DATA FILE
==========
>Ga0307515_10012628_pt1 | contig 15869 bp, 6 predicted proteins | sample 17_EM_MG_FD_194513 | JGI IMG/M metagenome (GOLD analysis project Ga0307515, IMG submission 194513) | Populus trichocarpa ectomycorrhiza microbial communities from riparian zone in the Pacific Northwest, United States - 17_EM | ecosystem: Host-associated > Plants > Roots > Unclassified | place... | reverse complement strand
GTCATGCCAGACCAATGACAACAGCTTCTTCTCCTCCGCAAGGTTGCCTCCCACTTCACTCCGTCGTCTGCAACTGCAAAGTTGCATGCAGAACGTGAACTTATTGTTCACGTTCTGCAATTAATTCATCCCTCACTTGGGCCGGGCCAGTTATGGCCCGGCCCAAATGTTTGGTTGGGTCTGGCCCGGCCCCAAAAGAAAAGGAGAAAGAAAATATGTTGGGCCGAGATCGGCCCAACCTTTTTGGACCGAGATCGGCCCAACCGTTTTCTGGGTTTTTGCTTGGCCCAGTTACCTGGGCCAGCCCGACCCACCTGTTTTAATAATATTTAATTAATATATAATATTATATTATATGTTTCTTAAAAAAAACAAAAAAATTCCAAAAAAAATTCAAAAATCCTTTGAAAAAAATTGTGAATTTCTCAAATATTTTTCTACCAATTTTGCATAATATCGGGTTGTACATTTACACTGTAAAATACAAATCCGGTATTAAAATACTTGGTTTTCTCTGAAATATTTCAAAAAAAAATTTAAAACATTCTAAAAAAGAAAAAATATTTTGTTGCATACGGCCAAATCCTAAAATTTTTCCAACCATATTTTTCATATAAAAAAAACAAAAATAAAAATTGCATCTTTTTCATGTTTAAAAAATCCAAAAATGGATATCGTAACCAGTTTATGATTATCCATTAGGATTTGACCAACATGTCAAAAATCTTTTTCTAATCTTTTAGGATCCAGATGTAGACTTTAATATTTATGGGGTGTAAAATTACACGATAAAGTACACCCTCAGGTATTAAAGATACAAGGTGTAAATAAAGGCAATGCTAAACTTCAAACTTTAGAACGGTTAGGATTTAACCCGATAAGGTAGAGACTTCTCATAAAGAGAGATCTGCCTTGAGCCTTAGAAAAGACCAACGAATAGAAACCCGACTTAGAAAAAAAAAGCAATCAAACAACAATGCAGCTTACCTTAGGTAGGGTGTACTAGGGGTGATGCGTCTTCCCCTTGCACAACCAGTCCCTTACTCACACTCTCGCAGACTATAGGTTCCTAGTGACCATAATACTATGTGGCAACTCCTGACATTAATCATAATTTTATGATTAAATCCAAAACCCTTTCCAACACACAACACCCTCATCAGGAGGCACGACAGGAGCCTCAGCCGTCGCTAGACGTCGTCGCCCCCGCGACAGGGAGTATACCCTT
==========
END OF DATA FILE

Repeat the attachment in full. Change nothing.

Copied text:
>Ga0307515_10012628_pt1 | contig 15869 bp, 6 predicted proteins | sample 17_EM_MG_FD_194513 | JGI IMG/M metagenome (GOLD analysis project Ga0307515, IMG submission 194513) | Populus trichocarpa ectomycorrhiza microbial communities from riparian zone in the Pacific Northwest, United States - 17_EM | ecosystem: Host-associated > Plants > Roots > Unclassified | place... | reverse complement strand
GTCATGCCAGACCAATGACAACAGCTTCTTCTCCTCCGCAAGGTTGCCTCCCACTTCACTCCGTCGTCTGCAACTGCAAAGTTGCATGCAGAACGTGAACTTATTGTTCACGTTCTGCAATTAATTCATCCCTCACTTGGGCCGGGCCAGTTATGGCCCGGCCCAAATGTTTGGTTGGGTCTGGCCCGGCCCCAAAAGAAAAGGAGAAAGAAAATATGTTGGGCCGAGATCGGCCCAACCTTTTTGGACCGAGATCGGCCCAACCGTTTTCTGGGTTTTTGCTTGGCCCAGTTACCTGGGCCAGCCCGACCCACCTGTTTTAATAATATTTAATTAATATATAATATTATATTATATGTTTCTTAAAAAAAACAAAAAAATTCCAAAAAAAATTCAAAAATCCTTTGAAAAAAATTGTGAATTTCTCAAATATTTTTCTACCAATTTTGCATAATATCGGGTTGTACATTTACACTGTAAAATACAAATCCGGTATTAAAATACTTGGTTTTCTCTGAAATATTTCAAAAAAAAATTTAAAACATTCTAAAAAAGAAAAAATATTTTGTTGCATACGGCCAAATCCTAAAATTTTTCCAACCATATTTTTCATATAAAAAAAACAAAAATAAAAATTGCATCTTTTTCATGTTTAAAAAATCCAAAAATGGATATCGTAACCAGTTTATGATTATCCATTAGGATTTGACCAACATGTCAAAAATCTTTTTCTAATCTTTTAGGATCCAGATGTAGACTTTAATATTTATGGGGTGTAAAATTACACGATAAAGTACACCCTCAGGTATTAAAGATACAAGGTGTAAATAAAGGCAATGCTAAACTTCAAACTTTAGAACGGTTAGGATTTAACCCGATAAGGTAGAGACTTCTCATAAAGAGAGATCTGCCTTGAGCCTTAGAAAAGACCAACGAATAGAAACCCGACTTAGAAAAAAAAAGCAATCAAACAACAATGCAGCTTACCTTAGGTAGGGTGTACTAGGGGTGATGCGTCTTCCCCTTGCACAACCAGTCCCTTACTCACACTCTCGCAGACTATAGGTTCCTAGTGACCATAATACTATGTGGCAACTCCTGACATTAATCATAATTTTATGATTAAATCCAAAACCCTTTCCAACACACAACACCCTCATCAGGAGGCACGACAGGAGCCTCAGCCGTCGCTAGACGTCGTCGCCCCCGCGACAGGGAGTATACCCTT